- Find out if a different format may be submitted and converted later (like PNG).
Thank you gener7, I think you may have hit on it. In my 'preferences' for "New Document Preset Resolutions" my screen resolution is set for 72 pixels per inch but I judged that to be for "new document presets" and therefore irrelevant. If I change that setting to 96 pixels per inch will all my DDS files show up as 96 pixels per inch even if they are not? That could be worse.
As for those of you who say that ppi is not important for the web, or for viewing on a screen, you misunderstand. These images will not be viewed on the web and not really on the screen either - not directly. They will be handled by a game engine and be manipulated to create objects and elements within a game and the rules for the textures are strict. Of course, I want the best quality just as I aim for the best file size cost to quality ratio but what I cannot have is inconsistency and ignorance. If an image is 3000 ppi and I open "Image Size" I want to see that it is 3000 ppi and not see 72. I sent three more DDS files to my friend. One on 150 ppi, one on 96, and one on 72 ppi. He opened them on his copy of Photoshop and he saw 150, 96 and 72. I opened them on mine and saw 72, 72, and 72.
I'm tired. I've been up for over 48 hours over this. The reason for that is that DDS DXT1 (no Alpha) files of 1024 x 512 pixels are always 256kb. These 341kb files are corrupt and are crashing the game engine. I spoke of the ppi issue not out of any concern for resolution or quality but because it seemed logical that more people would know how to fix a settings issue than how to stop corrupt DDS files from destroying my work.
Anyway, thank you again. I will test out the "Units and Rulers" preferences after I have had a sleep. I just don't think that is why I have corrupt DDS files.
You can ignore the Units and Rulers setting. I don't think that is the problem.
If your images somehow do not have the resolution metadata, Photoshop will assign 72 ppi whether it is Ps Windows or Ps Mac.
I can't see how the simple act of opening files can cause that loss for you and not your friend. Perhaps you can compare notes. Also if these images are being emailed, perhaps your email program or provider is removing the resolution metadata. Zip those files if they have to go anywhere.
Another point is that while it is true the PPI resolution metadata is not important for viewing, I get the idea that web designers use that figure because it's a constant and the easier way to call up a series of similar images. May be the code evaluates something and decides whether to call up the 150, 96, or 72 image.
I'll leave it at that.
Further testing gives me the following:
1) Saving images as PNG, JPG, or any other format gives no problems. If I alter the ppi for a JPG it shows up in "Image size" correctly.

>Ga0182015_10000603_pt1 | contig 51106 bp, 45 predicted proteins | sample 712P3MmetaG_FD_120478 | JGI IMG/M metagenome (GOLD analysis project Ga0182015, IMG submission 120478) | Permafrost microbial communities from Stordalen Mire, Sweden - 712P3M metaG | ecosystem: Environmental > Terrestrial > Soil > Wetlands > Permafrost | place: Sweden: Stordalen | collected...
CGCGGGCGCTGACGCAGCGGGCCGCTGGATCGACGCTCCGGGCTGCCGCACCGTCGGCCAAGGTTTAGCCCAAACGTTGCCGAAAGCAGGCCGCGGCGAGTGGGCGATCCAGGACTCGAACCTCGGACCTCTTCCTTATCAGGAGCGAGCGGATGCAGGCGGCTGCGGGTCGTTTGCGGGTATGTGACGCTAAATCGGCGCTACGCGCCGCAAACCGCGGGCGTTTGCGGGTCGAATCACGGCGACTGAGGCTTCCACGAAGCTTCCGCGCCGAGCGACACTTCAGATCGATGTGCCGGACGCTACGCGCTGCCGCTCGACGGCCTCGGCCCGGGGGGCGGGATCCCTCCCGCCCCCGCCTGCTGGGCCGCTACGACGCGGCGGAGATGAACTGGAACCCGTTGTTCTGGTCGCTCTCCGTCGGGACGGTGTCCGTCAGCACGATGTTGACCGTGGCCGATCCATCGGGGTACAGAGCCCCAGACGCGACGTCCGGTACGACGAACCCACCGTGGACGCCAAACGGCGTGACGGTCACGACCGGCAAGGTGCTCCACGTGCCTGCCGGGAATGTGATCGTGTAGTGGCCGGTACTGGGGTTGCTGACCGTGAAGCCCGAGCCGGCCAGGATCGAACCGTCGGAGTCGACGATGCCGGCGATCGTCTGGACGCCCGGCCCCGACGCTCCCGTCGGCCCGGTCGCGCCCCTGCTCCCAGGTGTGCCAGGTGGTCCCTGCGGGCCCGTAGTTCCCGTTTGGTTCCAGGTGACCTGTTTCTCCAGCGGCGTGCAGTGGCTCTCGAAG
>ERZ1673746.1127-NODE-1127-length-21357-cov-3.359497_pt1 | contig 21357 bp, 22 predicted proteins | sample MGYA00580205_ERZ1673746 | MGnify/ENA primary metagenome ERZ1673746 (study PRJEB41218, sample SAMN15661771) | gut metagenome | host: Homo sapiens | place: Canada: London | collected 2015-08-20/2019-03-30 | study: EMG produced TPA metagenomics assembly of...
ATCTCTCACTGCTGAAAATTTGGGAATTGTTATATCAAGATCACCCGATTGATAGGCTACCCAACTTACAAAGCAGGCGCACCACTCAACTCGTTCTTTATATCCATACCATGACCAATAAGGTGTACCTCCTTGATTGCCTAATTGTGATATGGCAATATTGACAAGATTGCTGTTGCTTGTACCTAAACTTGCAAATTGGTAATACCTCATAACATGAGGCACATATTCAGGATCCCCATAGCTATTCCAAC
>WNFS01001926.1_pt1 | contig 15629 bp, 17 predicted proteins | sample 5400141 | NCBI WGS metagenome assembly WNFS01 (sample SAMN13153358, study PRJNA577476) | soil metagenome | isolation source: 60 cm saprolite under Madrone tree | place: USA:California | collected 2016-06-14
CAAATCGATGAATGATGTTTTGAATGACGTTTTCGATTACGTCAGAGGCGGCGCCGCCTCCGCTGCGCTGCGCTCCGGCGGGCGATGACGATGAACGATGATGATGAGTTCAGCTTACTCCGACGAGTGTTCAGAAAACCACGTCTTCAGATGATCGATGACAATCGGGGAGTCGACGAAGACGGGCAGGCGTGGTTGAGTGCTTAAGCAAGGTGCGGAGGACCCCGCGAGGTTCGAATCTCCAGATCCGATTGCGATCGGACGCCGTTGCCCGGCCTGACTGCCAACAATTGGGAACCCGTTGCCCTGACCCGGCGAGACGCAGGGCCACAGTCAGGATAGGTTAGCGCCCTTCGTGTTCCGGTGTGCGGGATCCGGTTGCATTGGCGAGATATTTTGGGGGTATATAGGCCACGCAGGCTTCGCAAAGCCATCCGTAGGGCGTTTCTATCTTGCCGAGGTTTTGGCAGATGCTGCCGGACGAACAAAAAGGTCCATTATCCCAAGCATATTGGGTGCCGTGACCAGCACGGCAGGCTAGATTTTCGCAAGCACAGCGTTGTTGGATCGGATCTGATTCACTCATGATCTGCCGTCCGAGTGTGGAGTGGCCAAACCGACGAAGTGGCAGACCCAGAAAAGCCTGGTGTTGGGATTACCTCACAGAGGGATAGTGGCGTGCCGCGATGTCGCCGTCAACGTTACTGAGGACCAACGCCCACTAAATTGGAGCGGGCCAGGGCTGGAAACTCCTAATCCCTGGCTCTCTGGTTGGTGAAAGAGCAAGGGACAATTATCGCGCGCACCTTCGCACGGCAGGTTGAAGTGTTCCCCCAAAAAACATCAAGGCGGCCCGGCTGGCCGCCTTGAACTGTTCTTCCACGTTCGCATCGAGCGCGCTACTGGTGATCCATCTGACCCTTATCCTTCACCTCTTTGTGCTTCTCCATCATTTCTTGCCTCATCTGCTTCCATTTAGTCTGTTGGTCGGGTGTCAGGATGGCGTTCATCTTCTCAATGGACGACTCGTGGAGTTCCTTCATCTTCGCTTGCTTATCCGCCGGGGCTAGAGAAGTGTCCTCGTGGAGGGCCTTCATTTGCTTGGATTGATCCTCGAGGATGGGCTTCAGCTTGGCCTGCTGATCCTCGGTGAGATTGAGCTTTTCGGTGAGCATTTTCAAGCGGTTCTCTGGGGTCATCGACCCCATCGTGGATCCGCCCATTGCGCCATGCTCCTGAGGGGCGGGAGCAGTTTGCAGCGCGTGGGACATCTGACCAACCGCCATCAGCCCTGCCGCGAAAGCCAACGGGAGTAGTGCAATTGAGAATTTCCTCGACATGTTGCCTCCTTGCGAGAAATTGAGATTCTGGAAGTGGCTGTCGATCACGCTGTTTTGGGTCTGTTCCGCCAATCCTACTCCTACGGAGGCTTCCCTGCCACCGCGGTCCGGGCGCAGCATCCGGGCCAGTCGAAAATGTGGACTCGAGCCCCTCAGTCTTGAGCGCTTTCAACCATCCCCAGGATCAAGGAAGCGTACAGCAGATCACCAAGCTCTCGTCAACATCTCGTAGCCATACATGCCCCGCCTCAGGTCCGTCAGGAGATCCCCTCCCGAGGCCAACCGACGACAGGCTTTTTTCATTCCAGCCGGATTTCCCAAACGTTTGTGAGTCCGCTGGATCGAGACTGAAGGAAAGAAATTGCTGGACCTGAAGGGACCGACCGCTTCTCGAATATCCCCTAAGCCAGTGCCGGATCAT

2) It is only when I save an image as a DDS texture using the Nvidia DDS plugin does the pixels per inch change in "Image size" to 72 and the file becomes almost 50% bigger than it should be.
3) From feedback I have learned that textures saved at 96ppi stay at 96ppi. The problem is that Photoshop is misreporting this information. The critical problem is that a 341kb (rather than 256kb) 1024 x 512 DDS texture is unusable.
4) In three days of intensive investigation, I have found no other instance of problems like mine. I know many people in my field that use the Nvidia DDS plugin and none have come across this.
Well it seems to point at something going on with the plugin. Maybe a preference setting or install issue?
Have you contacted Nvidia or their forums about this? Perhaps there is an update or a fix to this issue.
If you do suspect something off with your copy of Photoshop, perhaps a Preferences reset would clear it.
You could open a new user account on your computer to eliminate anything on your own account causing problems.
Thank you gener7, you are indeed a champion. Mainly because I didn't always have this problem. The plugin worked just fine for many months and I only discovered the issue a few days ago. Well, I "Reset Preferences on Quit" as you suggested. No luck, I'm afraid. I did discover that the 1024 x 512 DDS files are now 256Kb as they should be and it is possible that I was creating mip maps or something similar that was creating the discrepancy.
However, the bottom line is reliability. I want to trust what Photoshop reports and when I see 72 pixels per inch I do not but since my account is connected to my ISP email address, creating a new user account will be a last resort. Therefore, I am now on the Nvidia Forums annoying them. However, I believe the answer is not a bug. I have a sense that it is something that I have done or have missed that is so obvious to the professionals here and at Nvidia that no one has thought to mention it. That is, in the sense of, "Your computer is switched on, right?" Anyway, I shall continue my search. And, thank you.